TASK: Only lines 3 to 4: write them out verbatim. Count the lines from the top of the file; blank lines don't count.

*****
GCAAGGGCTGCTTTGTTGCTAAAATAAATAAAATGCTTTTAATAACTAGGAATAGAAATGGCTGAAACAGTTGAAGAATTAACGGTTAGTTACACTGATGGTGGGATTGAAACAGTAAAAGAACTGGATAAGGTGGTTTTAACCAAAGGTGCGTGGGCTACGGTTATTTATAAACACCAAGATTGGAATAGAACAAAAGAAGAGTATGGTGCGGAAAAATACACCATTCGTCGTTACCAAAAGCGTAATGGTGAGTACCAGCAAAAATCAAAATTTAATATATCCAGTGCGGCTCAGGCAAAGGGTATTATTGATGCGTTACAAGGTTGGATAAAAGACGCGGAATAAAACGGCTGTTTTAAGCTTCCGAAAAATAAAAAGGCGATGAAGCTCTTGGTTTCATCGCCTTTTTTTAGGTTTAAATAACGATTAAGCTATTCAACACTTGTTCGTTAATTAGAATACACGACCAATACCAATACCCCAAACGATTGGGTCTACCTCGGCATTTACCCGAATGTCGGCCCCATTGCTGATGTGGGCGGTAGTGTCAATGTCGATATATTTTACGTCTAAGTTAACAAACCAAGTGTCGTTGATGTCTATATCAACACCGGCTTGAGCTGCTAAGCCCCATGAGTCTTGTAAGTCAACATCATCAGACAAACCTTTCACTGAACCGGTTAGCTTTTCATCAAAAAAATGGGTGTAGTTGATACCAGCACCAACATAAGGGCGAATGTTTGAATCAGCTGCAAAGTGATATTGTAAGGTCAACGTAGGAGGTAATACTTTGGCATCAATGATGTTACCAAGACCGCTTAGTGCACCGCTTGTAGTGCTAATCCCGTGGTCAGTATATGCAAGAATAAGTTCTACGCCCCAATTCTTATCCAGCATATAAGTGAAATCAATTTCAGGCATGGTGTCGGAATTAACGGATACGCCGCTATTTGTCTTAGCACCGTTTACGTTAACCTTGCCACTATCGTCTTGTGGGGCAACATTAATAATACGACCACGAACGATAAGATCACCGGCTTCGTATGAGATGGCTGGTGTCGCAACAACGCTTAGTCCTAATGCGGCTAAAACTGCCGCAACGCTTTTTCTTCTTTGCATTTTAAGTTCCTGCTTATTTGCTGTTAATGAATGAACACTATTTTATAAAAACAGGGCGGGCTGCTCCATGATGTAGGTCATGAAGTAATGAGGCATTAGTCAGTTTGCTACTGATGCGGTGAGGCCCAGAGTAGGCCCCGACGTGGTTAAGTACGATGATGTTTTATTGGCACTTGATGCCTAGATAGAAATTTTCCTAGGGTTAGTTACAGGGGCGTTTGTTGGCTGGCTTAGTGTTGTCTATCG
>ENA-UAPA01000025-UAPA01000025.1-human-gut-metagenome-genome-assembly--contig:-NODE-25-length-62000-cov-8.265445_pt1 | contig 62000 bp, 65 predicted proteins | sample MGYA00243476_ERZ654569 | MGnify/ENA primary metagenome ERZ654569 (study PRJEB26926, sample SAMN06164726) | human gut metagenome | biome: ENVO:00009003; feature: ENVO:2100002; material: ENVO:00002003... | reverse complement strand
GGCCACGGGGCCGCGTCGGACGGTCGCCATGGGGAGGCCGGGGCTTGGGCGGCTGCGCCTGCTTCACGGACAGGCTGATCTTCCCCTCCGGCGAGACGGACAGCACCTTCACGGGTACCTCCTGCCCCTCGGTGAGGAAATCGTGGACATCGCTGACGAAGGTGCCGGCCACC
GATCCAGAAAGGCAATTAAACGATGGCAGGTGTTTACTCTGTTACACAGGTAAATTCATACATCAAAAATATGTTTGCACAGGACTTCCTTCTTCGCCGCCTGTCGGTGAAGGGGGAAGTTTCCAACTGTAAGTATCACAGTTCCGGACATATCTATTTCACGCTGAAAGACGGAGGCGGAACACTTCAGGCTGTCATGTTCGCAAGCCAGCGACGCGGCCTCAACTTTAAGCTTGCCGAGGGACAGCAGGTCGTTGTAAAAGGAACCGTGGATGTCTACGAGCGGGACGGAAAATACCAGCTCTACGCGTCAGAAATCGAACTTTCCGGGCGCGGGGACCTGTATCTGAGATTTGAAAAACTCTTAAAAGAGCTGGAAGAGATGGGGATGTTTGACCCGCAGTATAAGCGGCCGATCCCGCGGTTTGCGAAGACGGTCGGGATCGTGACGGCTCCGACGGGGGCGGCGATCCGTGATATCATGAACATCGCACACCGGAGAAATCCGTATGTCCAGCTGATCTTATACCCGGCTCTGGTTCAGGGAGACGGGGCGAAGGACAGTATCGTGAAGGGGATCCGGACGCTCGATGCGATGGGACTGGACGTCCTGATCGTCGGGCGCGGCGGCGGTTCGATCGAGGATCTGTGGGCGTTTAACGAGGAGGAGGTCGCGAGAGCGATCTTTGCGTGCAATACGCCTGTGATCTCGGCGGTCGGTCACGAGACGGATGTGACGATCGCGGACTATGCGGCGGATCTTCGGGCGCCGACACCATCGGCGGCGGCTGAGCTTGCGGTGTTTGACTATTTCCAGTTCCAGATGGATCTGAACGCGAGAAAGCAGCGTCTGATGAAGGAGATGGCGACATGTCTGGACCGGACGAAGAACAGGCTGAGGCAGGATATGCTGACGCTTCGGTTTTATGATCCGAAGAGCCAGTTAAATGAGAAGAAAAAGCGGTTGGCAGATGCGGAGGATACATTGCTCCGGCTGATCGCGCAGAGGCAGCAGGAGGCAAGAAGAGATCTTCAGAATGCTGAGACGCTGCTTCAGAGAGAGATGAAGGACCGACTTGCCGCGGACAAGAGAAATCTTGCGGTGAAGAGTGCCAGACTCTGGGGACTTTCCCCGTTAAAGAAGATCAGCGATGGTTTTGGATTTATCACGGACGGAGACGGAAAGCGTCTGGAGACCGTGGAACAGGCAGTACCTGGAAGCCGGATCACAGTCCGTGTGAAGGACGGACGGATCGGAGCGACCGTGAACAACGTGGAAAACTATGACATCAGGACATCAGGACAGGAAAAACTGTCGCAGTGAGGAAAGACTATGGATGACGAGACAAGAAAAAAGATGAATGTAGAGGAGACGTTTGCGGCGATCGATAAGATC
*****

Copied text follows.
GGCCACGGGGCCGCGTCGGACGGTCGCCATGGGGAGGCCGGGGCTTGGGCGGCTGCGCCTGCTTCACGGACAGGCTGATCTTCCCCTCCGGCGAGACGGACAGCACCTTCACGGGTACCTCCTGCCCCTCGGTGAGGAAATCGTGGACATCGCTGACGAAGGTGCCGGCCACC
GATCCAGAAAGGCAATTAAACGATGGCAGGTGTTTACTCTGTTACACAGGTAAATTCATACATCAAAAATATGTTTGCACAGGACTTCCTTCTTCGCCGCCTGTCGGTGAAGGGGGAAGTTTCCAACTGTAAGTATCACAGTTCCGGACATATCTATTTCACGCTGAAAGACGGAGGCGGAACACTTCAGGCTGTCATGTTCGCAAGCCAGCGACGCGGCCTCAACTTTAAGCTTGCCGAGGGACAGCAGGTCGTTGTAAAAGGAACCGTGGATGTCTACGAGCGGGACGGAAAATACCAGCTCTACGCGTCAGAAATCGAACTTTCCGGGCGCGGGGACCTGTATCTGAGATTTGAAAAACTCTTAAAAGAGCTGGAAGAGATGGGGATGTTTGACCCGCAGTATAAGCGGCCGATCCCGCGGTTTGCGAAGACGGTCGGGATCGTGACGGCTCCGACGGGGGCGGCGATCCGTGATATCATGAACATCGCACACCGGAGAAATCCGTATGTCCAGCTGATCTTATACCCGGCTCTGGTTCAGGGAGACGGGGCGAAGGACAGTATCGTGAAGGGGATCCGGACGCTCGATGCGATGGGACTGGACGTCCTGATCGTCGGGCGCGGCGGCGGTTCGATCGAGGATCTGTGGGCGTTTAACGAGGAGGAGGTCGCGAGAGCGATCTTTGCGTGCAATACGCCTGTGATCTCGGCGGTCGGTCACGAGACGGATGTGACGATCGCGGACTATGCGGCGGATCTTCGGGCGCCGACACCATCGGCGGCGGCTGAGCTTGCGGTGTTTGACTATTTCCAGTTCCAGATGGATCTGAACGCGAGAAAGCAGCGTCTGATGAAGGAGATGGCGACATGTCTGGACCGGACGAAGAACAGGCTGAGGCAGGATATGCTGACGCTTCGGTTTTATGATCCGAAGAGCCAGTTAAATGAGAAGAAAAAGCGGTTGGCAGATGCGGAGGATACATTGCTCCGGCTGATCGCGCAGAGGCAGCAGGAGGCAAGAAGAGATCTTCAGAATGCTGAGACGCTGCTTCAGAGAGAGATGAAGGACCGACTTGCCGCGGACAAGAGAAATCTTGCGGTGAAGAGTGCCAGACTCTGGGGACTTTCCCCGTTAAAGAAGATCAGCGATGGTTTTGGATTTATCACGGACGGAGACGGAAAGCGTCTGGAGACCGTGGAACAGGCAGTACCTGGAAGCCGGATCACAGTCCGTGTGAAGGACGGACGGATCGGAGCGACCGTGAACAACGTGGAAAACTATGACATCAGGACATCAGGACAGGAAAAACTGTCGCAGTGAGGAAAGACTATGGATGACGAGACAAGAAAAAAGATGAATGTAGAGGAGACGTTTGCGGCGATCGATAAGATC